Strategy Execution

7 of the Best Strategy Books to Read in 2024

A line of books with their fore-edges showing and their spines hidden

“Books are a form of political action. Books are knowledge. Books are reflection. Books change your mind.” ― Toni Morrison

A new year, a new chance to shift our perspectives, understand one another and the systems around us, and take our strategic thinking to new heights. At Envisio, we believe in the transformative power of reading … which is why we’ve gathered together a list of the best strategy books!

We recognize the paramount role that reading plays in individual and organizational success—it helps to bolster memory, sharpen concentration, and cultivate more nuanced approaches to strategic planning, program implementation, and community building.

Reflecting on the success of our previous recommended reads in best strategy books to read in 2022, such as W. Chan Kim & Renée Mauborgne’s “Blue Ocean Strategy” and Stacey Barr’s “Prove It! How to Create A High-Performance Culture and Measurable Success,” we’re excited to unveil a curated list of more essential strategy reads for the year ahead.

These books, chosen by local government leaders and thought influencers, as well as master strategists and performance coaches, guide you through steps to turn your plans into impactful actions. They also take “strategy” to have a broader, holistic lens—looking into the human part of why strategy matters, and what it means to really become a better leader. Our customers, colleagues, and partners, continually inspire us with their dedication to positive change, and they really are the guiding force behind this selection.

Trust us when we say that we’re diving into these reads right alongside you, eager to absorb the insights that will shape our strategic thinking in 2024!

1. Jordan Villwock, Management Services Director for the City of Ontario, California
Recommendation: “Performance Conversations” by Christopher D. Lee.

“I really enjoy the book “Performance Conversations” By Christopher D. Lee. The book prompts managers to spend more one-on-one time with employees and then explains how these conversations are critical to employee engagement. We all know the more engaged an employee is, typically the happier they are. The book suggests you should meet with employees for one-on-ones six to twelve times per year which will allow for employee development and higher achievement of performance goals.

Since reading this book I’ve been scheduling bi-weekly one-on-ones with my employees where they set the agenda. We talk about their professional goals, how the organization can support them, and any hurdles in achieving the goals that have been mutually set. I highly suggest this book for anyone who is wanting to level up their servant leadership skill.”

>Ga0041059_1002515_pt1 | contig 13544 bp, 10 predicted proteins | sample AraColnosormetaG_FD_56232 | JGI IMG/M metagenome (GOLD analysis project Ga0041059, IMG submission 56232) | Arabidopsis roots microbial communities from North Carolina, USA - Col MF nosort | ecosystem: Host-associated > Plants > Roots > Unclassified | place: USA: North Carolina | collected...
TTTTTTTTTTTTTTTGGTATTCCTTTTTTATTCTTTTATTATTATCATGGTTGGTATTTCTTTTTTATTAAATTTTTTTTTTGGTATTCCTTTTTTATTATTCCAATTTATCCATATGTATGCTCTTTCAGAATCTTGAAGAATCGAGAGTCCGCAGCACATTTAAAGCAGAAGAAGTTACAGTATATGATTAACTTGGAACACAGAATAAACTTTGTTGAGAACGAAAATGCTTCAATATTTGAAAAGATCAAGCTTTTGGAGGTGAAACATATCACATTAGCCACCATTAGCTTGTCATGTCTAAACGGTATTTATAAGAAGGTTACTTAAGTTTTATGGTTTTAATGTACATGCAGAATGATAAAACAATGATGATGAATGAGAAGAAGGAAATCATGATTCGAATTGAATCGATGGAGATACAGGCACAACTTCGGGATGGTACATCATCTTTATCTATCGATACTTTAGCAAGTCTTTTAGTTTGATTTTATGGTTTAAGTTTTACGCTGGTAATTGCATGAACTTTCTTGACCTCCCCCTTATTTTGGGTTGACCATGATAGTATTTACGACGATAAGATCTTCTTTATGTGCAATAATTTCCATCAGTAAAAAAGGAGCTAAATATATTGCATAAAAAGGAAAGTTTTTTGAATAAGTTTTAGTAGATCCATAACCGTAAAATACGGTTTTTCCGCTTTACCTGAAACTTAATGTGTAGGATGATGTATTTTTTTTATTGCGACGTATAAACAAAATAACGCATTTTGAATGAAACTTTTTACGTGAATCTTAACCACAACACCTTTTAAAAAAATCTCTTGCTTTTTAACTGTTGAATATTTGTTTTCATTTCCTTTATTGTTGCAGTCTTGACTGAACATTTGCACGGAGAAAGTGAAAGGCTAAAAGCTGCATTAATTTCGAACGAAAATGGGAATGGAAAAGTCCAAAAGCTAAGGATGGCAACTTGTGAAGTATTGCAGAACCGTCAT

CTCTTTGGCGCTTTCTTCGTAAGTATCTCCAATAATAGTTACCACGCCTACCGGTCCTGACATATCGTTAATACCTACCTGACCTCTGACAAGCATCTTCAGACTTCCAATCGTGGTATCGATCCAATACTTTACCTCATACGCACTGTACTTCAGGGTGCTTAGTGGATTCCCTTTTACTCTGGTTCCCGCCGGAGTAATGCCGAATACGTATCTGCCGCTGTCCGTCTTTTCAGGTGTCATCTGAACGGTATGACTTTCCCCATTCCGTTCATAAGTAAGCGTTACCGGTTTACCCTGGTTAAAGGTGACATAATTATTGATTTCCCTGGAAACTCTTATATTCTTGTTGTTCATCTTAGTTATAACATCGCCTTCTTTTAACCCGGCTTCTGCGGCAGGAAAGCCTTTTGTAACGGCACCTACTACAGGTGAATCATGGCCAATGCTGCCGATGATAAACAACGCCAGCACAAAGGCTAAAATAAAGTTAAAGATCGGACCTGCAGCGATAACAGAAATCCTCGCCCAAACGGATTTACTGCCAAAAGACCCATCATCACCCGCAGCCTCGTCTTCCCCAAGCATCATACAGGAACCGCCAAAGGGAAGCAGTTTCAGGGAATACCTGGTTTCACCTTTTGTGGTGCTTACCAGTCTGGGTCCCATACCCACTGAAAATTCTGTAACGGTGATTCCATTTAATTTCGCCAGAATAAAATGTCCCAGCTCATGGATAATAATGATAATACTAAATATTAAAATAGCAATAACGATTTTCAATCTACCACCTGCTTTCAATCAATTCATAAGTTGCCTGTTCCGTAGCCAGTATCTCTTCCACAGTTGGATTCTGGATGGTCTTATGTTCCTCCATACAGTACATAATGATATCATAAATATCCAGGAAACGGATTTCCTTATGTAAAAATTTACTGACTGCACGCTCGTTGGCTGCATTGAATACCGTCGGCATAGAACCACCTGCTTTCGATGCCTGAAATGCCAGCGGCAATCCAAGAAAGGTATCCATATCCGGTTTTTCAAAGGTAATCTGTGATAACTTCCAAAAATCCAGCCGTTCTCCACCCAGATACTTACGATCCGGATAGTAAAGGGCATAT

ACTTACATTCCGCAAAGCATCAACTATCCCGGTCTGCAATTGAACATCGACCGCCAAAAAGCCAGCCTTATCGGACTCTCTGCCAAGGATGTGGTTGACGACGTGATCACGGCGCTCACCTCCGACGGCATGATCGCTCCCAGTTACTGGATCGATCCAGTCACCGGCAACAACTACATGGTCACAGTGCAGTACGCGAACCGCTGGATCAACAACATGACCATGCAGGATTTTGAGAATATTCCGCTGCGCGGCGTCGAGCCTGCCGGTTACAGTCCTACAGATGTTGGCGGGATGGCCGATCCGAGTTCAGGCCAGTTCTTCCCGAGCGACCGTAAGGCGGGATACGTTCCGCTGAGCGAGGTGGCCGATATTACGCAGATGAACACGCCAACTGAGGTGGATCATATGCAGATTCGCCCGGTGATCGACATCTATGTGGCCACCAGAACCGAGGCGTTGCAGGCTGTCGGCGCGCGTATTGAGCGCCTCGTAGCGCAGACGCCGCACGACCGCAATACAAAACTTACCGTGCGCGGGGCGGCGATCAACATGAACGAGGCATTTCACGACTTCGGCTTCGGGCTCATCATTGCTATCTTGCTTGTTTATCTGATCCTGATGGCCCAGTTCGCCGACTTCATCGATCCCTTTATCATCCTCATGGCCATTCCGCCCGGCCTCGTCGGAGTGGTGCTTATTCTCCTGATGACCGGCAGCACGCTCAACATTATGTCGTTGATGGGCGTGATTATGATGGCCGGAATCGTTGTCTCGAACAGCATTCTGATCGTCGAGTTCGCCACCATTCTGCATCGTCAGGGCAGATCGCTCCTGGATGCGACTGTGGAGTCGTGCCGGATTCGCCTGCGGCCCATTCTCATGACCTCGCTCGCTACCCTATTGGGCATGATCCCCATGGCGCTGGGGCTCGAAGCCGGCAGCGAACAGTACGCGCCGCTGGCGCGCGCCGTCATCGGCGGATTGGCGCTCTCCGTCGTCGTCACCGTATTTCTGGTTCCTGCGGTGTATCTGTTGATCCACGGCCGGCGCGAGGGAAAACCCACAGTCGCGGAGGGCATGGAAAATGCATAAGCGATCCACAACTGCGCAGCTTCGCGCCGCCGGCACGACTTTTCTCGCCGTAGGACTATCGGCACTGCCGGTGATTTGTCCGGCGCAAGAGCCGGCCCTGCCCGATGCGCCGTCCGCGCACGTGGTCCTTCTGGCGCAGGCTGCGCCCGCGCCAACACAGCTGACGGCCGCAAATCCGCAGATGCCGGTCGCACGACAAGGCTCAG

2. Heather Lee, Senior Customer Success Manager, Envisio
Recommendation: “Switch” by Dan and Chip Heath

“All of our customers can use the advice in it. Especially the customers who are just starting out using Envisio and are struggling to build an “internal culture of accountability”: it has practical tips for ways to make a positive shift in your organizational culture.

Some that I like the most are: a) scripting critical moves: set clear expectations with the help of leadership and ensure instructions are super simple to follow, b) build momentum by setting small achievable goals that are connected to a bigger ‘visionary’ type of goal. People are more likely to stay motivated when they feel like they’ve had some quick wins. Making your plan operational can help with this!

And lastly, c) making work visible in order to build some ‘positive peer pressure’: using reports consistently in team meetings is a great way to do this.”

3. Dorian Russell, American Rescue Plan Act (ARPA) Program Manager for Washington County, Oregon
Recommendation: “White Women: Everything You Already Know About Your Own Racism and How To Do Better” by Regina Jackson and Saira Rao

“I am recommending a book that you likely won’t find on the performance management shelf at your local library or independent bookstore. Rather than ask myself “what was the best performance management book I read this year?” I instead pondered: “What book made me a more strategic performance manager?” Whether you identify as nonbinary, a woman, or a man, this book is a must for white and white-passing people (and for absolutely anyone who wants to put names to drivers of common conflicts that inhibit our ability to collaborate well and advance strategic initiatives).

I work in local government because I envision a future where we can no longer correlate race, ethnicity, childhood income, disability status, gender, sexuality, and other identity factors to life-long outcomes related to health and wealth. Behind this lofty goal, the work involves designing accountability structures through performance management; however, this book is not about creating the snazziest widgets or glossiest data reports; the key value of this book for our profession lies in the gift of an antiracist paradigm shift and the skills needed to drive change.

“If we as government leaders do not set ego aside and grow through discomfort, we will fail in carrying out the hallmarks of equitable performance management: centering community in goal setting, identifying meaningful progress indicators, and providing decision makers with evidence-informed strategy options.”

4. Kirsten Decker, Manager of Strategy and Evaluation, Denver Public Library
Recommendation: “Strategic Doing: Ten Skills for Agile Leadership” by Edward Morrison, Scott Hutcheson, Elizabeth Nilsen, Janyce Fadden, and Nancy Franklin